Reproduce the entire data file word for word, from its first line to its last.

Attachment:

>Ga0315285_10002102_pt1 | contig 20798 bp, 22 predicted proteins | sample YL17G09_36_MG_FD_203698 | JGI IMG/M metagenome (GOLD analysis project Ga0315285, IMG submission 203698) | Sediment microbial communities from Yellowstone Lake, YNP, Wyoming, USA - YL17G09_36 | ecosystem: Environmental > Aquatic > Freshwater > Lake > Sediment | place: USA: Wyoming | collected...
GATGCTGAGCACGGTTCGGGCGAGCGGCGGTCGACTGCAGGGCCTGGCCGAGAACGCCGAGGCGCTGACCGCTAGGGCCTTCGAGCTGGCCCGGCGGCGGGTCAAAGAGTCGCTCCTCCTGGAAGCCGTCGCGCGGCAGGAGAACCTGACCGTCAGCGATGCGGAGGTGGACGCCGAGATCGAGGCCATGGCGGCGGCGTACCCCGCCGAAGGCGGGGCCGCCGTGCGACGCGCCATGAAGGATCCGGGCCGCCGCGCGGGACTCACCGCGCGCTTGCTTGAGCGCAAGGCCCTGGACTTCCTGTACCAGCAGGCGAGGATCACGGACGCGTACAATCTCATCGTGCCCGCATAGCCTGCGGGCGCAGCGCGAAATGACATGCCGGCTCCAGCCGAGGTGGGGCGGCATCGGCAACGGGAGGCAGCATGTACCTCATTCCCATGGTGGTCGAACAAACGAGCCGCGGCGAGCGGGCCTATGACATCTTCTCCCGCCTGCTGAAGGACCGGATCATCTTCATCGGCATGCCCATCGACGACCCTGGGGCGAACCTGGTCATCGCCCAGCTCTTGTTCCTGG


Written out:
>Ga0315285_10002102_pt1 | contig 20798 bp, 22 predicted proteins | sample YL17G09_36_MG_FD_203698 | JGI IMG/M metagenome (GOLD analysis project Ga0315285, IMG submission 203698) | Sediment microbial communities from Yellowstone Lake, YNP, Wyoming, USA - YL17G09_36 | ecosystem: Environmental > Aquatic > Freshwater > Lake > Sediment | place: USA: Wyoming | collected...
GATGCTGAGCACGGTTCGGGCGAGCGGCGGTCGACTGCAGGGCCTGGCCGAGAACGCCGAGGCGCTGACCGCTAGGGCCTTCGAGCTGGCCCGGCGGCGGGTCAAAGAGTCGCTCCTCCTGGAAGCCGTCGCGCGGCAGGAGAACCTGACCGTCAGCGATGCGGAGGTGGACGCCGAGATCGAGGCCATGGCGGCGGCGTACCCCGCCGAAGGCGGGGCCGCCGTGCGACGCGCCATGAAGGATCCGGGCCGCCGCGCGGGACTCACCGCGCGCTTGCTTGAGCGCAAGGCCCTGGACTTCCTGTACCAGCAGGCGAGGATCACGGACGCGTACAATCTCATCGTGCCCGCATAGCCTGCGGGCGCAGCGCGAAATGACATGCCGGCTCCAGCCGAGGTGGGGCGGCATCGGCAACGGGAGGCAGCATGTACCTCATTCCCATGGTGGTCGAACAAACGAGCCGCGGCGAGCGGGCCTATGACATCTTCTCCCGCCTGCTGAAGGACCGGATCATCTTCATCGGCATGCCCATCGACGACCCTGGGGCGAACCTGGTCATCGCCCAGCTCTTGTTCCTGG